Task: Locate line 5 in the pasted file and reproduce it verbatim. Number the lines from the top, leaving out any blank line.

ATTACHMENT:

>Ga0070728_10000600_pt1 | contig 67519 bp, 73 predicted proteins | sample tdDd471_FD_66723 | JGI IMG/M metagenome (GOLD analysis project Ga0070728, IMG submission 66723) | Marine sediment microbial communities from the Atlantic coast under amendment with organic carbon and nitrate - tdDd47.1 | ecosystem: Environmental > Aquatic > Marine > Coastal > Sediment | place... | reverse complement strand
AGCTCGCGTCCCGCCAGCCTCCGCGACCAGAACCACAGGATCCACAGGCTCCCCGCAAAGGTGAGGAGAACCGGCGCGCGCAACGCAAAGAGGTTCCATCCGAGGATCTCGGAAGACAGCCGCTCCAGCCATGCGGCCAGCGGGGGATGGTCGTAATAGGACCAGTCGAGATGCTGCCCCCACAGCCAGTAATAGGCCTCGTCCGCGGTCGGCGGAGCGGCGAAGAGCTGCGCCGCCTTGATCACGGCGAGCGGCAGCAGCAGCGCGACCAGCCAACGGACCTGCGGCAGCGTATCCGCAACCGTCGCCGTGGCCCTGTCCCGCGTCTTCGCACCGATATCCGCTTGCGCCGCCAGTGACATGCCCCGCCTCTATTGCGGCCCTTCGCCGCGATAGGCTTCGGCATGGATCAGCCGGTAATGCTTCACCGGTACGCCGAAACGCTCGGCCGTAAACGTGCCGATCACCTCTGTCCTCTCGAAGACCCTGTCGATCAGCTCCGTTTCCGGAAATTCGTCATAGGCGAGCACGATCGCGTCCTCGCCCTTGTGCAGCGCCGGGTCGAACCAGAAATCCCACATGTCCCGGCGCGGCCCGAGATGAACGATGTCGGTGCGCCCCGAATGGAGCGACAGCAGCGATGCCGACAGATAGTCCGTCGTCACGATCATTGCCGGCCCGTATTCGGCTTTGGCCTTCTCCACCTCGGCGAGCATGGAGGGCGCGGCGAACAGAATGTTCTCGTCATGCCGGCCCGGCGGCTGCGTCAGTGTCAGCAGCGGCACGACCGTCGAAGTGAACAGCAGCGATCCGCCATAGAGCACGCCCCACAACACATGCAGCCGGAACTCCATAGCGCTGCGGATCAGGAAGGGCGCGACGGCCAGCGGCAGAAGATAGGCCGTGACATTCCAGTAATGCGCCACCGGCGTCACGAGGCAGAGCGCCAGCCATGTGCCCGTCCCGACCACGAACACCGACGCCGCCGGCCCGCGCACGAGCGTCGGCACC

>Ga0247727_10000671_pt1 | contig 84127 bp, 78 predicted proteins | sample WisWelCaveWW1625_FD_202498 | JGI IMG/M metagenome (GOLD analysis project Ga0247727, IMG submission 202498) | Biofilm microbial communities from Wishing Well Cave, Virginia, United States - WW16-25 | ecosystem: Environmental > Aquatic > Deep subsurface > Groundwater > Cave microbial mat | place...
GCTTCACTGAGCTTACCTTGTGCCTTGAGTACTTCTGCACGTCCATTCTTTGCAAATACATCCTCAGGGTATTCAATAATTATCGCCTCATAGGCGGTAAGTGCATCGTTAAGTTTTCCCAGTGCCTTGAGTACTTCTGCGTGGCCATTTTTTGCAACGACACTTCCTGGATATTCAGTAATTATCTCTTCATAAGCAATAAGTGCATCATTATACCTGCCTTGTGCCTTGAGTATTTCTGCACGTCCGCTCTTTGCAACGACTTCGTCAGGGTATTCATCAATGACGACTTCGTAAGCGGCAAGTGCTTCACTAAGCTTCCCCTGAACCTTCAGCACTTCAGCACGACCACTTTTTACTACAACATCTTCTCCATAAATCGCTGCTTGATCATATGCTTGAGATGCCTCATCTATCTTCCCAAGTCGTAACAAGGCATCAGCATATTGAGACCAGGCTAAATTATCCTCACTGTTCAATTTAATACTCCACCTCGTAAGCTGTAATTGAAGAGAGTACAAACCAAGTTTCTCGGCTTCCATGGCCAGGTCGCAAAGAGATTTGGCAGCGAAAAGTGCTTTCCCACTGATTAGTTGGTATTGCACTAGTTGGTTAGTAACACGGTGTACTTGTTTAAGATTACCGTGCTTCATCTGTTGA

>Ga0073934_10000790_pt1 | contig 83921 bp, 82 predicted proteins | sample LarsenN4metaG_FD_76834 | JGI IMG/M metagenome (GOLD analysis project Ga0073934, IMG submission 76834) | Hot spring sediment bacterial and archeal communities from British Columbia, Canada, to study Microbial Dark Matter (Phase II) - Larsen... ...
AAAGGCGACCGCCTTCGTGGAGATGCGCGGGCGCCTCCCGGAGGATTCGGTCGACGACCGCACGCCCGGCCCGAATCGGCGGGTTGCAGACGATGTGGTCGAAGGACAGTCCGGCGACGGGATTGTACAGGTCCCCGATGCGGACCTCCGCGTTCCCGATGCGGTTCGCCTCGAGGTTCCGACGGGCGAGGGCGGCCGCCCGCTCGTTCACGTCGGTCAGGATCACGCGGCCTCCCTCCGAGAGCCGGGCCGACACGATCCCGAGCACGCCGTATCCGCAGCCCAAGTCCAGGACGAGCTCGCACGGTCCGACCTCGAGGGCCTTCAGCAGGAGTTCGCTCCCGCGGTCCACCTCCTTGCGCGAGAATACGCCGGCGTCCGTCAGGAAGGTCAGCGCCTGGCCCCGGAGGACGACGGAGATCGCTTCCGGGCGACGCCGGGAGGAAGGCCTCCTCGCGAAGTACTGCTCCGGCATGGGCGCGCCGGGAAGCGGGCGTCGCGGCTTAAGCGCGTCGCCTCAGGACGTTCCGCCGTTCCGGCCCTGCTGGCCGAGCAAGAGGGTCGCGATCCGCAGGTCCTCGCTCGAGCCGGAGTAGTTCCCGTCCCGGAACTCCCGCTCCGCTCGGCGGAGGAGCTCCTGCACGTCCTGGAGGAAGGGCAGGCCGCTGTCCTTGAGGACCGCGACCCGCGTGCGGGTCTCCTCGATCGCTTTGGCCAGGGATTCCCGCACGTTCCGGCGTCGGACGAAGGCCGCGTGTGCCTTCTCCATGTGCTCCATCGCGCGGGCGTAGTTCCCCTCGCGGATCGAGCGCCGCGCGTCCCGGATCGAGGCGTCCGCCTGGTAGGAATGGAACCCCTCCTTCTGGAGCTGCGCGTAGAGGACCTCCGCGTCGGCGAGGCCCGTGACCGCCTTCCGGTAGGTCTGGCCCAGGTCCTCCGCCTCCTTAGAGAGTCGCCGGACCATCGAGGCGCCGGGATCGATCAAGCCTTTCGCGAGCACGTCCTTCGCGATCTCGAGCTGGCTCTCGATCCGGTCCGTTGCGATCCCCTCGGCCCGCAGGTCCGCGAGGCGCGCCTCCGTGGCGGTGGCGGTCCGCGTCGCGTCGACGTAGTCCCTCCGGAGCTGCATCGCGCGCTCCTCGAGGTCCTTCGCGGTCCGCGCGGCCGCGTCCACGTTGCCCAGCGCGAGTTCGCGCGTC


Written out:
>Ga0073934_10000790_pt1 | contig 83921 bp, 82 predicted proteins | sample LarsenN4metaG_FD_76834 | JGI IMG/M metagenome (GOLD analysis project Ga0073934, IMG submission 76834) | Hot spring sediment bacterial and archeal communities from British Columbia, Canada, to study Microbial Dark Matter (Phase II) - Larsen... ...